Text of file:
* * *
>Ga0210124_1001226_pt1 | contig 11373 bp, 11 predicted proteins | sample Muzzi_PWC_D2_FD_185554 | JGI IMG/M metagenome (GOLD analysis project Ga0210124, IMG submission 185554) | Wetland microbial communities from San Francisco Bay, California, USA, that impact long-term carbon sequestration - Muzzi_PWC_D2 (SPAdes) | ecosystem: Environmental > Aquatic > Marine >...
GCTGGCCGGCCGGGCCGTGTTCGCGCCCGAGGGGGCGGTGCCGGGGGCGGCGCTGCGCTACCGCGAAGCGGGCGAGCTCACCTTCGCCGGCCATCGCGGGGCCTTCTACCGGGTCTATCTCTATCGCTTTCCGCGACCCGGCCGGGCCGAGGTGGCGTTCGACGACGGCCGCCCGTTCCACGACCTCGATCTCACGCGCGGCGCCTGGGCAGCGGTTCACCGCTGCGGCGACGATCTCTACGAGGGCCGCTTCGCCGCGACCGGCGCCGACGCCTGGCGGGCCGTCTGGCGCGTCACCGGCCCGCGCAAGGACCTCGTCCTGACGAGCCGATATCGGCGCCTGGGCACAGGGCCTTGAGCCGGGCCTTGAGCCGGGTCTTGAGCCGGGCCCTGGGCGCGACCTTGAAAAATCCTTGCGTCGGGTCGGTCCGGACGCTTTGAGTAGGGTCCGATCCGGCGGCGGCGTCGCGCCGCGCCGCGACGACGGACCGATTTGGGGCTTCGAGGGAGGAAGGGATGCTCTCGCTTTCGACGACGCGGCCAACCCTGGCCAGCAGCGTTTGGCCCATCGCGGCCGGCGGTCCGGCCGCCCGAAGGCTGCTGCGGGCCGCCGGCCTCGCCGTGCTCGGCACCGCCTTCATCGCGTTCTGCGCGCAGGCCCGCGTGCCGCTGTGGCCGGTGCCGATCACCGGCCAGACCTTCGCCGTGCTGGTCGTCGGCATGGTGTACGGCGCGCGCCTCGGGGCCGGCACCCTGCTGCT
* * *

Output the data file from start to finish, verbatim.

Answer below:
>Ga0210124_1001226_pt1 | contig 11373 bp, 11 predicted proteins | sample Muzzi_PWC_D2_FD_185554 | JGI IMG/M metagenome (GOLD analysis project Ga0210124, IMG submission 185554) | Wetland microbial communities from San Francisco Bay, California, USA, that impact long-term carbon sequestration - Muzzi_PWC_D2 (SPAdes) | ecosystem: Environmental > Aquatic > Marine >...
GCTGGCCGGCCGGGCCGTGTTCGCGCCCGAGGGGGCGGTGCCGGGGGCGGCGCTGCGCTACCGCGAAGCGGGCGAGCTCACCTTCGCCGGCCATCGCGGGGCCTTCTACCGGGTCTATCTCTATCGCTTTCCGCGACCCGGCCGGGCCGAGGTGGCGTTCGACGACGGCCGCCCGTTCCACGACCTCGATCTCACGCGCGGCGCCTGGGCAGCGGTTCACCGCTGCGGCGACGATCTCTACGAGGGCCGCTTCGCCGCGACCGGCGCCGACGCCTGGCGGGCCGTCTGGCGCGTCACCGGCCCGCGCAAGGACCTCGTCCTGACGAGCCGATATCGGCGCCTGGGCACAGGGCCTTGAGCCGGGCCTTGAGCCGGGTCTTGAGCCGGGCCCTGGGCGCGACCTTGAAAAATCCTTGCGTCGGGTCGGTCCGGACGCTTTGAGTAGGGTCCGATCCGGCGGCGGCGTCGCGCCGCGCCGCGACGACGGACCGATTTGGGGCTTCGAGGGAGGAAGGGATGCTCTCGCTTTCGACGACGCGGCCAACCCTGGCCAGCAGCGTTTGGCCCATCGCGGCCGGCGGTCCGGCCGCCCGAAGGCTGCTGCGGGCCGCCGGCCTCGCCGTGCTCGGCACCGCCTTCATCGCGTTCTGCGCGCAGGCCCGCGTGCCGCTGTGGCCGGTGCCGATCACCGGCCAGACCTTCGCCGTGCTGGTCGTCGGCATGGTGTACGGCGCGCGCCTCGGGGCCGGCACCCTGCTGCT